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‘I’m a teacher, but I serve God first’: Virginia teacher opposing new transgender rules fights suspension

Watch the video below to see Tanner Cross give his comments during the meeting

Leesburg Elementary teacher Tanner Cross spoke during the public comment section of the May 25, 2021 Loudoun County School Board meeting.
Leesburg Elementary teacher Tanner Cross spoke during the public comment section of the May 25, 2021 Loudoun County School Board meeting.

LEESBURG, Va. – A northern Virginia gym teacher is fighting his suspension after he spoke out at a school board meeting against proposed policies to address transgender students by their preferred pronouns.

Alliance Defending Freedom, a conservative Christian legal group, wrote a letter Friday to Loudoun County Public Schools on behalf of Leesburg Elementary teacher Tanner Cross. The letter demands Cross’ reinstatement.

Cross was suspended after he said at a May 25 school board meeting that he could not abide by proposed rules that would require teachers to address transgender students by their chosen gender.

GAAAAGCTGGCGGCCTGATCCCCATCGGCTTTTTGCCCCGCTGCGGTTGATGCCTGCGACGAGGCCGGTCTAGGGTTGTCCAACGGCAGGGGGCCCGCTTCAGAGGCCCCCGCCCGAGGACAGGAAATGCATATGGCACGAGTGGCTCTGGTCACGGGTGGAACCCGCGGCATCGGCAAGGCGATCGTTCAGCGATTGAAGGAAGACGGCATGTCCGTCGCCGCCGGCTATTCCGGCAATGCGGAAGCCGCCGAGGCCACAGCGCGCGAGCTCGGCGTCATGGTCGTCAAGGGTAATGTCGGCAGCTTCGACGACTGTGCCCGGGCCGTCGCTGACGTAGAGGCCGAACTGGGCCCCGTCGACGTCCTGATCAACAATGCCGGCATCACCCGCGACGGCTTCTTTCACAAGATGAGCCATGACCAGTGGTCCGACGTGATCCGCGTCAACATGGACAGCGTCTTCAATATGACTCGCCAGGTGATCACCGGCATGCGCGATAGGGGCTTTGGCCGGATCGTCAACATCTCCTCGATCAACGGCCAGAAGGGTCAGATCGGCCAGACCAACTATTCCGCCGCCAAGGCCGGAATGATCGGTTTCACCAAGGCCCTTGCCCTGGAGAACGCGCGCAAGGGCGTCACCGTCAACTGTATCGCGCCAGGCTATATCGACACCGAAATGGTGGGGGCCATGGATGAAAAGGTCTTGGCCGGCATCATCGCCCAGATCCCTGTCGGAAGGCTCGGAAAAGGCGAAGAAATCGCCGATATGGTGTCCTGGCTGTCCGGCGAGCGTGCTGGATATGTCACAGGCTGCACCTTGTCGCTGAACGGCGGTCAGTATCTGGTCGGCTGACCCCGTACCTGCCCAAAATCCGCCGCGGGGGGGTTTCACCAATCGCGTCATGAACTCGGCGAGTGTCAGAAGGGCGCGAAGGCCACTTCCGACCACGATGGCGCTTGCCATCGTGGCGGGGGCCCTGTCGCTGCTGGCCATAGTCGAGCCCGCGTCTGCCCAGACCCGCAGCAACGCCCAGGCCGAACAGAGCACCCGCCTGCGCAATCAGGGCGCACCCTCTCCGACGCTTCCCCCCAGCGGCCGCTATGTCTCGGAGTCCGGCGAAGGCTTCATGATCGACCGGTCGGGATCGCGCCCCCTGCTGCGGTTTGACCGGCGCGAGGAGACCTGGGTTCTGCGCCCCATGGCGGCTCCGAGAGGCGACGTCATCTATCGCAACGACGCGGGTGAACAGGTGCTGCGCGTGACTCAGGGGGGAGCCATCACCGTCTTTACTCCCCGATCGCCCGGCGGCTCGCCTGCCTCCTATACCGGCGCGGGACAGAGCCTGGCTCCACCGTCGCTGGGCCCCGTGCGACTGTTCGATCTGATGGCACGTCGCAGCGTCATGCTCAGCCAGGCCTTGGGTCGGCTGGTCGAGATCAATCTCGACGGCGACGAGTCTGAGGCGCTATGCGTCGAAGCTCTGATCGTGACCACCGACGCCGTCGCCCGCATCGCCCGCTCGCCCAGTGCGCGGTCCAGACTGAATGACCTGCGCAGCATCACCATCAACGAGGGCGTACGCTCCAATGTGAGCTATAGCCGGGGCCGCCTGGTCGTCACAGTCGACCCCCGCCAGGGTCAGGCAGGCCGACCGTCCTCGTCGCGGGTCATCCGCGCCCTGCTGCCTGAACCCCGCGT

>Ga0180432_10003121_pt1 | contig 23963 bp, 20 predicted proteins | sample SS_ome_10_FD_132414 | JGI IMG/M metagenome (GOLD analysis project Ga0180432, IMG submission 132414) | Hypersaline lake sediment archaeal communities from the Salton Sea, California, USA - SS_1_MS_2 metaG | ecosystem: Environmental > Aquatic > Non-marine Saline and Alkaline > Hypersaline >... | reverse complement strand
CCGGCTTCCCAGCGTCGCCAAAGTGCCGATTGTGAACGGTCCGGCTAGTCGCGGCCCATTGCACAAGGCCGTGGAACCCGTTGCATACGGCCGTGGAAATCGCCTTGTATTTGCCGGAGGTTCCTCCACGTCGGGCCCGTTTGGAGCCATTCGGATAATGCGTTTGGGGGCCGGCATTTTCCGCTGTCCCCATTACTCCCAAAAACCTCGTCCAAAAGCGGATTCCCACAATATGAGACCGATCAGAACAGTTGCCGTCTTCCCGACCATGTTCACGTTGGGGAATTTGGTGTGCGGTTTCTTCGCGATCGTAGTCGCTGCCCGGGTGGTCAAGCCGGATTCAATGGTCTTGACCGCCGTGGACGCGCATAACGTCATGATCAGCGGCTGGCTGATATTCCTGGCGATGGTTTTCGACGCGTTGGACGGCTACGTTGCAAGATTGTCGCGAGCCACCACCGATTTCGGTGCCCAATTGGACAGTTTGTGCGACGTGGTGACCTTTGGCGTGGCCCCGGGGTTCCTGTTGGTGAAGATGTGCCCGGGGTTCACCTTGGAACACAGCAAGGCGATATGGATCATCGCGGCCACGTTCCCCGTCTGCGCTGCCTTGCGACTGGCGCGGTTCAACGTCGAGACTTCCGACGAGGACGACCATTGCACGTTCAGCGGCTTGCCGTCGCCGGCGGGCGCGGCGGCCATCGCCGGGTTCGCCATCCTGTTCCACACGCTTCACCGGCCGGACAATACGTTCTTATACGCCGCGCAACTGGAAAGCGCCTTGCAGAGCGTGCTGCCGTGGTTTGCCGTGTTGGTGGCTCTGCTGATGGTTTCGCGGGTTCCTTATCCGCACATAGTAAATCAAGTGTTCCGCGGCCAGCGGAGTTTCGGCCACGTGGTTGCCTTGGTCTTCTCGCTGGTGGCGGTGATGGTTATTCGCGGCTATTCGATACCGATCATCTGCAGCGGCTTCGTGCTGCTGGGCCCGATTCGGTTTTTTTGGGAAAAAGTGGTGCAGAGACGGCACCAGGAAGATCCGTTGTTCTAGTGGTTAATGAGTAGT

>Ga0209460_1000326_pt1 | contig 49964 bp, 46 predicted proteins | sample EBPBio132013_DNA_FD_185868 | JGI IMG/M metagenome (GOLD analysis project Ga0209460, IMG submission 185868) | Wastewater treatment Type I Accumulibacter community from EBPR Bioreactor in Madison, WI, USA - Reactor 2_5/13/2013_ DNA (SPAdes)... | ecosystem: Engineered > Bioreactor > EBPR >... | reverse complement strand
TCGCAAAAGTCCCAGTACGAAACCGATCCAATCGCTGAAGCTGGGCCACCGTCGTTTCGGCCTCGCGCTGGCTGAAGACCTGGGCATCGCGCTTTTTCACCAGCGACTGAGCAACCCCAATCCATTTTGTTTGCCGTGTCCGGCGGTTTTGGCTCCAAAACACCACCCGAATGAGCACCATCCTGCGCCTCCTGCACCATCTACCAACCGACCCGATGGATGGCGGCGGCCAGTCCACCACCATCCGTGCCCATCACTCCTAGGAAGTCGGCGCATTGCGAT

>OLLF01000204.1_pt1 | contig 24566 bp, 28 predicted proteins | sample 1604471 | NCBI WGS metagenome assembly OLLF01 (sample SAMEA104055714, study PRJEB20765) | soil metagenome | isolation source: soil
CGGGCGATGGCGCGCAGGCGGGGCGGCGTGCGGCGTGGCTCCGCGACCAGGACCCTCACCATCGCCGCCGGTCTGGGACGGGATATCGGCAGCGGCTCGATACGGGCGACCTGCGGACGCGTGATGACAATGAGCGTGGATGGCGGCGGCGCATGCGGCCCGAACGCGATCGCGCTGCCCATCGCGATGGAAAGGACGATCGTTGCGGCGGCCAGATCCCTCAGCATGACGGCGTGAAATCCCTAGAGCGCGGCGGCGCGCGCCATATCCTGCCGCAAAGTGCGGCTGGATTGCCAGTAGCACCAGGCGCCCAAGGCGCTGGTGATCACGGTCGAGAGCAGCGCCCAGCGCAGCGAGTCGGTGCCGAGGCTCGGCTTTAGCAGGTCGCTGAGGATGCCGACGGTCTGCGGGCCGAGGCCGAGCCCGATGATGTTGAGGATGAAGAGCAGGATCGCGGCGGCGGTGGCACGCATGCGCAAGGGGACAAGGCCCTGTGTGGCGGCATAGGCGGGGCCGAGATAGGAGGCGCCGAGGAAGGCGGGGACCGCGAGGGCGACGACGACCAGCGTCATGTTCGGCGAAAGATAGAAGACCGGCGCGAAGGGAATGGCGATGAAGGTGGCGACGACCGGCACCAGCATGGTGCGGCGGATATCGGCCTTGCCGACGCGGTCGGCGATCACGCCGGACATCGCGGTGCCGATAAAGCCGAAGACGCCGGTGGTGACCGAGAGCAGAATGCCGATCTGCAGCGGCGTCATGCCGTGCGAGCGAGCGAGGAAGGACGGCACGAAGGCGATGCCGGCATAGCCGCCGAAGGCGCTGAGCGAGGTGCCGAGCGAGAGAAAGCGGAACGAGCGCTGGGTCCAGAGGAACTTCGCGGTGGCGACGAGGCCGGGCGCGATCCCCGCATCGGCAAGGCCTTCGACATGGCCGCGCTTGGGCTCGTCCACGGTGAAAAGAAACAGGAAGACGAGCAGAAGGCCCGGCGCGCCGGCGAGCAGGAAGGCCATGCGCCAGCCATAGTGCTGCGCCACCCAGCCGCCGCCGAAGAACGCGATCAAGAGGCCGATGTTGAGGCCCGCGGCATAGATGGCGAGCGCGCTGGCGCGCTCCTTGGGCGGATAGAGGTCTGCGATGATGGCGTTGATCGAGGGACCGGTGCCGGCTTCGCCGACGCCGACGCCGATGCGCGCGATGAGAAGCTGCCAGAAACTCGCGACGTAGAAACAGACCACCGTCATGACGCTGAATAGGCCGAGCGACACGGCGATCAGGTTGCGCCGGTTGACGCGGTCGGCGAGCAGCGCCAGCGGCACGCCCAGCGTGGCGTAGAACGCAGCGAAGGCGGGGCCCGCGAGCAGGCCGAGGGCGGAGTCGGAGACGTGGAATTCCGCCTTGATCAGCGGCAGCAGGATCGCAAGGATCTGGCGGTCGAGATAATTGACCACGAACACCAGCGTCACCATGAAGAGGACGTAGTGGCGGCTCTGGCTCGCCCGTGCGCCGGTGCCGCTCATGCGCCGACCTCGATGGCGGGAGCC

Here’s the transcript of what Cross said during the meeting:

My name is Tanner Cross and I am speaking out of love for those who suffer with gender dysphoria. ‘60 Minutes’ this past Sunday interviewed over 30 young people who transitioned, but they felt led astray because lack of push back or how easy it was to make physical changes to their bodies in just three months. They are now detransitioning. It’s not my intent to hurt anyone, but there are certain truths that we must face when ready. We condemn school policies, like 8040 and 8035, because it would damage children and defile the holy image of God. I love all my students, but I will never lie to them regardless of the consequences. I’m a teacher, but I serve God first and I will not affirm that a biological boy can be a girl, and vice versa, because it is against my religion, it’s lying to a child, it’s abuse to a child, and it is sinning against our God.”

Tanner Cross

The school board is reviewing its policies in conjunction with a state mandate requiring all school systems to update their policies on transgender students. The model regulations circulated by the state include a requirement that students be addressed by their preferred pronouns.

The school system did not immediately respond Monday to a request for comment.